• Strengthen the relationship between the M.O.R.E program and the surrounding communities throughout Cincinnati
  • Increase the number of African-American males attending college or postsecondary education/training
  • Increase the knowledge of the M.O.R.E. brand throughout Cincinnati

CPS' M.O.R.E. program has garnered national attention. On April 10, 2014, David Johns, Executive Director of the White House Initiative on Educational Excellence for African-Americans, visited Cincinnati’s Shroder High School and talked with a dozen students and their leaders involved in CPS’ M.O.R.E. program.

Details about David Johns' visit to Shroder High School


The M.O.R.E. program's monthly curriculum focuses on these topics:

  • Social Media Management — October
  • Decision Making — November
  • Critical Thinking — December
  • Emotional Intelligence — January
  • Personal Branding — February
  • Financial Literacy — March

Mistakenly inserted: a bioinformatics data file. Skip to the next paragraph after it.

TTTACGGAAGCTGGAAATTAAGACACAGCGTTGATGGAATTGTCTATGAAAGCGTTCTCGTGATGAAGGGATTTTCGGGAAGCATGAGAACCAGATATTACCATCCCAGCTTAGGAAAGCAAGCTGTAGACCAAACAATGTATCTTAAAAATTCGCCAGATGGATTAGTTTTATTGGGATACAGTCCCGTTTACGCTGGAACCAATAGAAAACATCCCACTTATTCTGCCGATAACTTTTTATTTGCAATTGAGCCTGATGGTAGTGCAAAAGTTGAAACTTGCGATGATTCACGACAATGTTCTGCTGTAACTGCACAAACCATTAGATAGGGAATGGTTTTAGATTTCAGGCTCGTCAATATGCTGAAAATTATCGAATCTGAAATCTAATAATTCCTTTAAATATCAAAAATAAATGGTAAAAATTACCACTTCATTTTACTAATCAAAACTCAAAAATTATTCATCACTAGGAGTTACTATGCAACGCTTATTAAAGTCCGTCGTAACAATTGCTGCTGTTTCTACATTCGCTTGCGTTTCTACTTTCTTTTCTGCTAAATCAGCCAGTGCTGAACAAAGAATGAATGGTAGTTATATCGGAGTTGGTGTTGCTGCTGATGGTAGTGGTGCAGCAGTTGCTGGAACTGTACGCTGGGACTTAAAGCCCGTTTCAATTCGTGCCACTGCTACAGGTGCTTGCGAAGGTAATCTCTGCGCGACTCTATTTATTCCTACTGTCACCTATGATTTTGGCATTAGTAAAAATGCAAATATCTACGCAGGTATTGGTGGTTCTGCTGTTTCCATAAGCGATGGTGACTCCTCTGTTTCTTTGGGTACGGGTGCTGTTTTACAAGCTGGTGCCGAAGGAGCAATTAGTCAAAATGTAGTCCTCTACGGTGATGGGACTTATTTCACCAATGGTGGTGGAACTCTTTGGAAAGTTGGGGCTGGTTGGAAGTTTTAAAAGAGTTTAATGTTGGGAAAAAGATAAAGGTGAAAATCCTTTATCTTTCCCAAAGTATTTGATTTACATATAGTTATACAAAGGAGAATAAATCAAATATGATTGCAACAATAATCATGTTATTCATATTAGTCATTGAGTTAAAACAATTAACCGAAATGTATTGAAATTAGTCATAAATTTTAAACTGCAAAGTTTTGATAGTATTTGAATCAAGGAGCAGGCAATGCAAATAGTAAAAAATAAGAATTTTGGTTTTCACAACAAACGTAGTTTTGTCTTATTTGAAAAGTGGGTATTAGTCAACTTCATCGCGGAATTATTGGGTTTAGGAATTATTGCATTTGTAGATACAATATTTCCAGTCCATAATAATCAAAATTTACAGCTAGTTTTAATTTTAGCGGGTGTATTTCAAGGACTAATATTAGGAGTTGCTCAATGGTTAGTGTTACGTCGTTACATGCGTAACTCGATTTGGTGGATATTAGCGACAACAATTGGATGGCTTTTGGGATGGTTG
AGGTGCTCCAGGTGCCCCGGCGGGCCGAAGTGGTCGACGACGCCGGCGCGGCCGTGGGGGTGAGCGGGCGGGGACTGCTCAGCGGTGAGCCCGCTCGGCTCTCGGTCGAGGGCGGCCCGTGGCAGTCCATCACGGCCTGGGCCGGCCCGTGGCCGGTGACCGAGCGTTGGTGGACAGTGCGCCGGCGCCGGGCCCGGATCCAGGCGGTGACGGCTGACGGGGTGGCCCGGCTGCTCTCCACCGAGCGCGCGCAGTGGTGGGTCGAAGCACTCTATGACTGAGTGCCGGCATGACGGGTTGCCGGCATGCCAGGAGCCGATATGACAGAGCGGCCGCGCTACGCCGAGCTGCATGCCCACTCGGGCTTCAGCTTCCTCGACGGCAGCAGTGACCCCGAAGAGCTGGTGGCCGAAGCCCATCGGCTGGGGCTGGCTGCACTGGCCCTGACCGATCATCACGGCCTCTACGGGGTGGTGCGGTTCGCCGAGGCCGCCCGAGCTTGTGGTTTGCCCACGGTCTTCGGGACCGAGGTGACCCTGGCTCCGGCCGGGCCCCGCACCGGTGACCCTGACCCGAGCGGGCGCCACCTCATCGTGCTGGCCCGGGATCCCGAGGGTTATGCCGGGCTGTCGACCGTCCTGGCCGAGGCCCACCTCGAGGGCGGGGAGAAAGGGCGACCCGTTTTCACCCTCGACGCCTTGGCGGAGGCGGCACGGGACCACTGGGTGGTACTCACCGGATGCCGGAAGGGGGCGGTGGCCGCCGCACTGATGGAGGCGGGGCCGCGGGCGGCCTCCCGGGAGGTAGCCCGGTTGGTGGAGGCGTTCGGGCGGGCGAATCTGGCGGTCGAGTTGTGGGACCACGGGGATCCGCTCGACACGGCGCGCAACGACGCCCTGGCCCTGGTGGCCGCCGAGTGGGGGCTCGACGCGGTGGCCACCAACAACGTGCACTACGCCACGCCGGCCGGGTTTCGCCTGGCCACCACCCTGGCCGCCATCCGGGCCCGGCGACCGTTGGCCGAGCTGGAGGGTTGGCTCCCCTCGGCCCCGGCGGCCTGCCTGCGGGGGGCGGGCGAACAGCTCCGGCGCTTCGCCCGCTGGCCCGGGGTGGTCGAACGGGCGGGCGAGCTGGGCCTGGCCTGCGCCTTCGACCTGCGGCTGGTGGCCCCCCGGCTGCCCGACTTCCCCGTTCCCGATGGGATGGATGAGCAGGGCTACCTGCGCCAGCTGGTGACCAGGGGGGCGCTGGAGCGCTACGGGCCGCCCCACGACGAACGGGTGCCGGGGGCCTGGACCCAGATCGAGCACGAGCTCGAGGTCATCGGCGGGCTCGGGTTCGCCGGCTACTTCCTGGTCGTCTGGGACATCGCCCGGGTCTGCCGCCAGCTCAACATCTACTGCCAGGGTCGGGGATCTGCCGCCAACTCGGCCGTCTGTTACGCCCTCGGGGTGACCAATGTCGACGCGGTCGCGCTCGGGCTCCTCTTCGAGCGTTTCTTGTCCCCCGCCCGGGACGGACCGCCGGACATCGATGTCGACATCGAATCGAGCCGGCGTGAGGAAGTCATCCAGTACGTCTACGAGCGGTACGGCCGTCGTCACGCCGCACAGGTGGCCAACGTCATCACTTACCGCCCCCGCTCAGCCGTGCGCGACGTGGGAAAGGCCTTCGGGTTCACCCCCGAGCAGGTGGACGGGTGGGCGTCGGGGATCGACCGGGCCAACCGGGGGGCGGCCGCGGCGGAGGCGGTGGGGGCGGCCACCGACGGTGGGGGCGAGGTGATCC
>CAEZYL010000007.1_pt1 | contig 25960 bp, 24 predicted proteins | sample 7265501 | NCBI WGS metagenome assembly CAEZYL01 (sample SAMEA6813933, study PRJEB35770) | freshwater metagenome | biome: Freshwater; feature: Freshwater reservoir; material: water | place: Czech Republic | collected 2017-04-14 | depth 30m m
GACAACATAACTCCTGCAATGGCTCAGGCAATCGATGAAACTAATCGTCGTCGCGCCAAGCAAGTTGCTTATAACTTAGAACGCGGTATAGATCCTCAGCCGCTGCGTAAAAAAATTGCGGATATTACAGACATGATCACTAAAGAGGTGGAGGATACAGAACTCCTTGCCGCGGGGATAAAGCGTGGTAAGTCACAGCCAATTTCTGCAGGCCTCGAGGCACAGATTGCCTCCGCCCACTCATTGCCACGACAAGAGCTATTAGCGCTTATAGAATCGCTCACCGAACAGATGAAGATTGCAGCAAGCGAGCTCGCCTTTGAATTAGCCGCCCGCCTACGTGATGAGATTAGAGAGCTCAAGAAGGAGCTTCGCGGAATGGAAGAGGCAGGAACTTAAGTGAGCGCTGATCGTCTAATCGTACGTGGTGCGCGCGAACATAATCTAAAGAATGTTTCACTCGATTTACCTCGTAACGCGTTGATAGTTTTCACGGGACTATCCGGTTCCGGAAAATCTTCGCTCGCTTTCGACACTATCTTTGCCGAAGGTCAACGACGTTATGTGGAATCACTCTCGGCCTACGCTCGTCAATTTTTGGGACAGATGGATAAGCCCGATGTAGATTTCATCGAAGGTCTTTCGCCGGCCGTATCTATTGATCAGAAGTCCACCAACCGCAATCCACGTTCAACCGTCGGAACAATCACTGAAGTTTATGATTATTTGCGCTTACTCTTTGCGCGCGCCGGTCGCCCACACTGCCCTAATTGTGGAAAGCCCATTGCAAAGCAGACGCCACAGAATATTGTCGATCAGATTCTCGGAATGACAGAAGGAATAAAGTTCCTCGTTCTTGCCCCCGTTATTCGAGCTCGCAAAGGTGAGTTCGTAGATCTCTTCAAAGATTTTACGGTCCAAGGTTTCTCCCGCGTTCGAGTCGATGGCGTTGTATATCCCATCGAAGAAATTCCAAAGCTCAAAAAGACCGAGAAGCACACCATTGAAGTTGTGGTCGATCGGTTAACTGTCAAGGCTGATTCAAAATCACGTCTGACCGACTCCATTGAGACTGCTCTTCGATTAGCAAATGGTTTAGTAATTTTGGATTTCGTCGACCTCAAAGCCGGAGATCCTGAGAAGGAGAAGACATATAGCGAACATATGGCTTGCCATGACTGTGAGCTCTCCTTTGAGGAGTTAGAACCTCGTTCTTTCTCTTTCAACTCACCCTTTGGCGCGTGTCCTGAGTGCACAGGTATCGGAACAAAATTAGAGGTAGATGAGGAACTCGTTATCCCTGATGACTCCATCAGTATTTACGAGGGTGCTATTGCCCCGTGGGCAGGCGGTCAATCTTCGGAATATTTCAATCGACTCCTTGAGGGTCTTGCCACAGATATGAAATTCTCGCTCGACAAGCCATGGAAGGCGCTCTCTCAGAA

• Job Readiness — April
  • Revisit all topics — May


  • Federal Reserve Bank of Cleveland
  • Dream Builders
  • University of Cincinnati
  • I Dream Academy
  • Morehead State University
  • Miami Oxford University

How You Can Help

male teen graduatingM.O.R.E. needs partners and leaders willing to offer supportive programs, personal time and/or financial donations. If interested, please complete this interest form to let us know how you or your organization could support our efforts to address the unique challenges of African-American and other at-risk male students in Cincinnati Public Schools. 

To submit an interest form: